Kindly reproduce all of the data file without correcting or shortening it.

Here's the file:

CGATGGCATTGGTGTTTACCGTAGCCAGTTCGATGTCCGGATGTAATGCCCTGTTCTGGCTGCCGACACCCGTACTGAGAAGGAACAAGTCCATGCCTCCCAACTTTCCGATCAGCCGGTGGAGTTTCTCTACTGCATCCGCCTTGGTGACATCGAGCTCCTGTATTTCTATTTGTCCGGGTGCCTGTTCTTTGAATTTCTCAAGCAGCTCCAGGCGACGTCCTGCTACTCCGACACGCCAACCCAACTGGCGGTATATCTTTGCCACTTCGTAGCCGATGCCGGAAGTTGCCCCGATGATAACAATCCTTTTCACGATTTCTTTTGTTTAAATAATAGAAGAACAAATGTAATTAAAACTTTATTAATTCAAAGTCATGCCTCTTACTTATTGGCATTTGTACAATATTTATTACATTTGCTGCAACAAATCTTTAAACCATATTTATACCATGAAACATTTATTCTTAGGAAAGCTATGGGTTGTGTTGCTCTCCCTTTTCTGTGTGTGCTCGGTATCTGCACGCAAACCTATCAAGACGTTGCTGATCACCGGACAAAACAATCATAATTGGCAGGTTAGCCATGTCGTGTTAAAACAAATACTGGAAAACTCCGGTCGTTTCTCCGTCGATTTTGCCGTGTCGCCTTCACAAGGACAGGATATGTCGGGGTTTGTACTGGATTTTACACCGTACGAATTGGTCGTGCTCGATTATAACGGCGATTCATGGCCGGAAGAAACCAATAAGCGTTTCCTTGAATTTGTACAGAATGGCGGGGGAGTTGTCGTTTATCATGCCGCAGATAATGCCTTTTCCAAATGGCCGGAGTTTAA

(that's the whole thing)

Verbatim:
CGATGGCATTGGTGTTTACCGTAGCCAGTTCGATGTCCGGATGTAATGCCCTGTTCTGGCTGCCGACACCCGTACTGAGAAGGAACAAGTCCATGCCTCCCAACTTTCCGATCAGCCGGTGGAGTTTCTCTACTGCATCCGCCTTGGTGACATCGAGCTCCTGTATTTCTATTTGTCCGGGTGCCTGTTCTTTGAATTTCTCAAGCAGCTCCAGGCGACGTCCTGCTACTCCGACACGCCAACCCAACTGGCGGTATATCTTTGCCACTTCGTAGCCGATGCCGGAAGTTGCCCCGATGATAACAATCCTTTTCACGATTTCTTTTGTTTAAATAATAGAAGAACAAATGTAATTAAAACTTTATTAATTCAAAGTCATGCCTCTTACTTATTGGCATTTGTACAATATTTATTACATTTGCTGCAACAAATCTTTAAACCATATTTATACCATGAAACATTTATTCTTAGGAAAGCTATGGGTTGTGTTGCTCTCCCTTTTCTGTGTGTGCTCGGTATCTGCACGCAAACCTATCAAGACGTTGCTGATCACCGGACAAAACAATCATAATTGGCAGGTTAGCCATGTCGTGTTAAAACAAATACTGGAAAACTCCGGTCGTTTCTCCGTCGATTTTGCCGTGTCGCCTTCACAAGGACAGGATATGTCGGGGTTTGTACTGGATTTTACACCGTACGAATTGGTCGTGCTCGATTATAACGGCGATTCATGGCCGGAAGAAACCAATAAGCGTTTCCTTGAATTTGTACAGAATGGCGGGGGAGTTGTCGTTTATCATGCCGCAGATAATGCCTTTTCCAAATGGCCGGAGTTTAA